Quarantining and lockdown has created some understanding of loneliness but it has always been presented as temporary, even when temporary kept extending. Most of us cope, most of the time. But when loneliness comes with huge distances, when boats are burned and there seems to be no turning back –
Following the Dickason story (I didn’t want to piggyback on their tragedy, although it triggered this blog – there’s a comment with a brief outline for the puzzled) there’s been an accusation from another expat who had attempted suicide that there isn’t enough support for expats. I don’t personally see how there could be support. Strangers, however kind, are still strangers, and while yes yes a stranger is just a friend you haven’t got to know, that’s not an attitude that helps when one is surfing angst. In fact neighbours popping over to issue a friendly greeting can trigger the despair, if it’s obvious you’re never going to be bosom buddies because they are so “different”.
Perhaps the support is in recognising that stress is to be expected, loneliness is natural, and that all those brave letters and blogs and posts from expats talking about how interesting and excitingly challenging this new life is are genuine enough, but interest and excitement and overcoming challenges is a work in progress, and bad days happen. They aren’t brilliantly succeeding where you are faltering and failing – they’re having a better day. And you will too. Soon.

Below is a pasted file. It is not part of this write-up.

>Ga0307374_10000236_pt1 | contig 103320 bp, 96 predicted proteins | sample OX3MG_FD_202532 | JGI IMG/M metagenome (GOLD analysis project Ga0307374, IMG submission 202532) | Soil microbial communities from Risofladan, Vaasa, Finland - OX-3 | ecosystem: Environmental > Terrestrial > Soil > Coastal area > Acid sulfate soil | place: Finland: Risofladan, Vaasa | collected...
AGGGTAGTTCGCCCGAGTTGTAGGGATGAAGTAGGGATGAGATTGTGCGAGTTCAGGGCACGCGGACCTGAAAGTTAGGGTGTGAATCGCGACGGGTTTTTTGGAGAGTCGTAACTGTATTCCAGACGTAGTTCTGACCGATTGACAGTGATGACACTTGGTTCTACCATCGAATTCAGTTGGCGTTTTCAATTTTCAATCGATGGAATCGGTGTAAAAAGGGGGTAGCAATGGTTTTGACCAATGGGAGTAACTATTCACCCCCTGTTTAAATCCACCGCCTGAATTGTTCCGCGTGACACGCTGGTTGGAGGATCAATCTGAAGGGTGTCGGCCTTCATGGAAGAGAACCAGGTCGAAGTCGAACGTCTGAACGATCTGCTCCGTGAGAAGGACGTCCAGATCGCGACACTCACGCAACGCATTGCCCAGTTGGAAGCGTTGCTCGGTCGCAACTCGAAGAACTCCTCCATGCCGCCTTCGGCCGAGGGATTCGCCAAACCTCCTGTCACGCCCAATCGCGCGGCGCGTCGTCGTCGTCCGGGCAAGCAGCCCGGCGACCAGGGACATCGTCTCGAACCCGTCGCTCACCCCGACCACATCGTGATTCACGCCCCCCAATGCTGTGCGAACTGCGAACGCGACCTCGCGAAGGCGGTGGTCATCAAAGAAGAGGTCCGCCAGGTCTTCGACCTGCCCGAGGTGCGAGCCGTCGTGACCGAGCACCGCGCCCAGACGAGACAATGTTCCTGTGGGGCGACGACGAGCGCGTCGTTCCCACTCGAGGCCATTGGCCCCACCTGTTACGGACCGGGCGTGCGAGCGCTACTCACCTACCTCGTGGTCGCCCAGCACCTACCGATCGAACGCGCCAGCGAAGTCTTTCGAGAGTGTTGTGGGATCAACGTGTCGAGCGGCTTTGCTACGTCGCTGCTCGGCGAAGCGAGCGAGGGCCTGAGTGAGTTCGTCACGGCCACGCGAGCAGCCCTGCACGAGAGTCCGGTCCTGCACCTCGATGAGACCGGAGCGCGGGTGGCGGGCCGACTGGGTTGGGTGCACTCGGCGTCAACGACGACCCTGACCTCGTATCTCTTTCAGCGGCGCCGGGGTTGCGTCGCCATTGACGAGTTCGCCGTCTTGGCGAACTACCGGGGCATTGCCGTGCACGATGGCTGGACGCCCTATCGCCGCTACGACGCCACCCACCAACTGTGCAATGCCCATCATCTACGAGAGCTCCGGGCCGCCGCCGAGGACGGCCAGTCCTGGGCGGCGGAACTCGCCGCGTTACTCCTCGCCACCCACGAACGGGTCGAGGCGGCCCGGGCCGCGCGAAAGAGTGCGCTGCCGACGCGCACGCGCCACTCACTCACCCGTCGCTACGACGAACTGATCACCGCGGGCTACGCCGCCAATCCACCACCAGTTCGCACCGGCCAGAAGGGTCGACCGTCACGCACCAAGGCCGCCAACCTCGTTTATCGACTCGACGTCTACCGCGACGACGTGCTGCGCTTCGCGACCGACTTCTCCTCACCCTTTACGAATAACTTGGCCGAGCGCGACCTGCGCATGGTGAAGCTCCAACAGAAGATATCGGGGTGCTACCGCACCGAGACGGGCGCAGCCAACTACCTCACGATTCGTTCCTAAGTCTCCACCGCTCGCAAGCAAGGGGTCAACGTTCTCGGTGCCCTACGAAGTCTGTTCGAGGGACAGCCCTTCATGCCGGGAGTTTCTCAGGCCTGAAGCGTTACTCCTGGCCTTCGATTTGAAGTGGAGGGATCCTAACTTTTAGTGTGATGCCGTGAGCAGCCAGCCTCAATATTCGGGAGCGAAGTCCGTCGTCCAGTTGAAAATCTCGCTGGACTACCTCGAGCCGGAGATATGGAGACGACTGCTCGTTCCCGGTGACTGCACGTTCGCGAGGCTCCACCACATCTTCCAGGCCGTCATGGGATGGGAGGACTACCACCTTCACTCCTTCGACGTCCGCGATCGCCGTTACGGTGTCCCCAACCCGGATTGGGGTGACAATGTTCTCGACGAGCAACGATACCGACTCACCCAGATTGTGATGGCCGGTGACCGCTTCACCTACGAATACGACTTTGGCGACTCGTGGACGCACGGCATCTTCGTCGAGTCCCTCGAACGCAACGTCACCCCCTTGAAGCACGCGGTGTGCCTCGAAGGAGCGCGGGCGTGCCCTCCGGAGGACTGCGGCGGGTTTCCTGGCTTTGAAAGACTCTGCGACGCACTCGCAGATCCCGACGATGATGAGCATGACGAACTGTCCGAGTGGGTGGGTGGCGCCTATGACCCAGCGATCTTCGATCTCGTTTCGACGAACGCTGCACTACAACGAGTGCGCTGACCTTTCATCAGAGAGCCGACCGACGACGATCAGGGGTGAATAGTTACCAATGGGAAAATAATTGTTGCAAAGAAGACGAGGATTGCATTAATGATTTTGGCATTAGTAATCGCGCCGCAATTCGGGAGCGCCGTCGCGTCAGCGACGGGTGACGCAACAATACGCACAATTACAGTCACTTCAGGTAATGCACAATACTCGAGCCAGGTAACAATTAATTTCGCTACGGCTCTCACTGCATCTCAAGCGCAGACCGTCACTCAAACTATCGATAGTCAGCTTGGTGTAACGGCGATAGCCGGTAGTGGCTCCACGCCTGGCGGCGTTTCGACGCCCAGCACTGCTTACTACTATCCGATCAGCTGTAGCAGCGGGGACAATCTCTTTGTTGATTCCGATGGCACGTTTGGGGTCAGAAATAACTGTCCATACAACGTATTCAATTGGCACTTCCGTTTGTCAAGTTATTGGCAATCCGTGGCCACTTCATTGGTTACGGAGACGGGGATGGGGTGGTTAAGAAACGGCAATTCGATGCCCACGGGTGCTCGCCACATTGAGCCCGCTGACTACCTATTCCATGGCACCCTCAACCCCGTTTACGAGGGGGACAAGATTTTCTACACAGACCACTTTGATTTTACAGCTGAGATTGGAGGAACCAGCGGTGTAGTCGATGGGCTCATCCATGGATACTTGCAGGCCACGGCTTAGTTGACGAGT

It isn’t actually about losing family or friends, because thanks to phones and emails and social networks they are still there, even if no longer close enough for an impromptu coffee. It is the whole fabric of life once taken for granted and now lost. We cut ourselves out of that familiar fabric and now have to stitch a patch for ourselves onto very different cloth. The minutiae of our lives – different shops, products have different names, favourite foods never appear on these shelves, where to buy wool, no librarian keeping back a book you’d like, no reliable mechanic who knows your car inside out, an awful haircut from even a recommended hairdresser, getting lost yet again on roads which never seem to have names matching the satnav. Stupid tiny things, but so many of them that at first the alienation is overwhelming. They are mastered eventually but the interim period is – daunting. Challenging, interesting, exciting, yes, and a little bit horrible, oh yes.
Douglas Adams, in the Hitchhikers Guide, says “in moments of great stress, every life form that exists gives out a tiny subliminal signal. This signal simply communicates an exact and almost pathetic sense of how far that being is from the place of his birth”. (He goes on to say that as it is never possible to be more than sixteen thousand miles from your birthplace on Earth the signals are too minute to be noticed by others, but Ford Prefect was born over 600 light years away and the barman was hit by a shocking, incomprehensible sense of distance.) Great books, love them, but he nailed it there and that sense of terrible distance may not be tangible to others, but does rock the soul in times of stress.